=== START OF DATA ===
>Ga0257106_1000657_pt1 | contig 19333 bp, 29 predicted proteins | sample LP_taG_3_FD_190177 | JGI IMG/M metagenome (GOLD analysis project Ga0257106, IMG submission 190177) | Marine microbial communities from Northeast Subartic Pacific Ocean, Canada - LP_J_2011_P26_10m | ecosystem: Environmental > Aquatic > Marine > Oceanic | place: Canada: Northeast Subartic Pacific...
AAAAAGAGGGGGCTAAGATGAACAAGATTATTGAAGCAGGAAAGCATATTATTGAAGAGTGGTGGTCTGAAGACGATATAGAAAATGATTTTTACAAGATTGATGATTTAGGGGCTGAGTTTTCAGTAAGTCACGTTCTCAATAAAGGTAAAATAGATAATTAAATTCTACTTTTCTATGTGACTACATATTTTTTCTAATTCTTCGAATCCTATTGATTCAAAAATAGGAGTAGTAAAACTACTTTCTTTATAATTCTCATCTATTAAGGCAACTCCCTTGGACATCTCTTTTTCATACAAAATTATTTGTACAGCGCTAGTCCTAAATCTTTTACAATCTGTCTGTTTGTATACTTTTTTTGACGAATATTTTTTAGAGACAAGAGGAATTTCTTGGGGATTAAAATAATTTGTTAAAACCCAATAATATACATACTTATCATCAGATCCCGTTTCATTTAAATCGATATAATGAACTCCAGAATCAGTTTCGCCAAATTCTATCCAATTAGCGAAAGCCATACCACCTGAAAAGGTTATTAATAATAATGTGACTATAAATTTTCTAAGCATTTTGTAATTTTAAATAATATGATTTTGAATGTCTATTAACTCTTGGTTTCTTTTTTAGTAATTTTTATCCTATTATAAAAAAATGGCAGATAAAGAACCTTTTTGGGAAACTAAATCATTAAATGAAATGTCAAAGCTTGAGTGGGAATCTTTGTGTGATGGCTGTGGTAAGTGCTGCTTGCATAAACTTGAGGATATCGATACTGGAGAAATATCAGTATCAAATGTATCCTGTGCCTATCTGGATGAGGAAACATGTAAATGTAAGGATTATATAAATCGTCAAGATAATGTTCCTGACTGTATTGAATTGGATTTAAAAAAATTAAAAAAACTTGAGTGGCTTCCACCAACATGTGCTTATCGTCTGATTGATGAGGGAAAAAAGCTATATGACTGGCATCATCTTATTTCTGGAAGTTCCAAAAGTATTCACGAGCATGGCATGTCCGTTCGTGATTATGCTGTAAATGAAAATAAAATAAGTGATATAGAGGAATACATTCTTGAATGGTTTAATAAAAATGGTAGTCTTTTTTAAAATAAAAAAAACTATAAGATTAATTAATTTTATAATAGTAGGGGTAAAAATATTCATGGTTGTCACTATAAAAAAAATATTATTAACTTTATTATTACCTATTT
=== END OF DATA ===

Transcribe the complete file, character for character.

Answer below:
>Ga0257106_1000657_pt1 | contig 19333 bp, 29 predicted proteins | sample LP_taG_3_FD_190177 | JGI IMG/M metagenome (GOLD analysis project Ga0257106, IMG submission 190177) | Marine microbial communities from Northeast Subartic Pacific Ocean, Canada - LP_J_2011_P26_10m | ecosystem: Environmental > Aquatic > Marine > Oceanic | place: Canada: Northeast Subartic Pacific...
AAAAAGAGGGGGCTAAGATGAACAAGATTATTGAAGCAGGAAAGCATATTATTGAAGAGTGGTGGTCTGAAGACGATATAGAAAATGATTTTTACAAGATTGATGATTTAGGGGCTGAGTTTTCAGTAAGTCACGTTCTCAATAAAGGTAAAATAGATAATTAAATTCTACTTTTCTATGTGACTACATATTTTTTCTAATTCTTCGAATCCTATTGATTCAAAAATAGGAGTAGTAAAACTACTTTCTTTATAATTCTCATCTATTAAGGCAACTCCCTTGGACATCTCTTTTTCATACAAAATTATTTGTACAGCGCTAGTCCTAAATCTTTTACAATCTGTCTGTTTGTATACTTTTTTTGACGAATATTTTTTAGAGACAAGAGGAATTTCTTGGGGATTAAAATAATTTGTTAAAACCCAATAATATACATACTTATCATCAGATCCCGTTTCATTTAAATCGATATAATGAACTCCAGAATCAGTTTCGCCAAATTCTATCCAATTAGCGAAAGCCATACCACCTGAAAAGGTTATTAATAATAATGTGACTATAAATTTTCTAAGCATTTTGTAATTTTAAATAATATGATTTTGAATGTCTATTAACTCTTGGTTTCTTTTTTAGTAATTTTTATCCTATTATAAAAAAATGGCAGATAAAGAACCTTTTTGGGAAACTAAATCATTAAATGAAATGTCAAAGCTTGAGTGGGAATCTTTGTGTGATGGCTGTGGTAAGTGCTGCTTGCATAAACTTGAGGATATCGATACTGGAGAAATATCAGTATCAAATGTATCCTGTGCCTATCTGGATGAGGAAACATGTAAATGTAAGGATTATATAAATCGTCAAGATAATGTTCCTGACTGTATTGAATTGGATTTAAAAAAATTAAAAAAACTTGAGTGGCTTCCACCAACATGTGCTTATCGTCTGATTGATGAGGGAAAAAAGCTATATGACTGGCATCATCTTATTTCTGGAAGTTCCAAAAGTATTCACGAGCATGGCATGTCCGTTCGTGATTATGCTGTAAATGAAAATAAAATAAGTGATATAGAGGAATACATTCTTGAATGGTTTAATAAAAATGGTAGTCTTTTTTAAAATAAAAAAAACTATAAGATTAATTAATTTTATAATAGTAGGGGTAAAAATATTCATGGTTGTCACTATAAAAAAAATATTATTAACTTTATTATTACCTATTT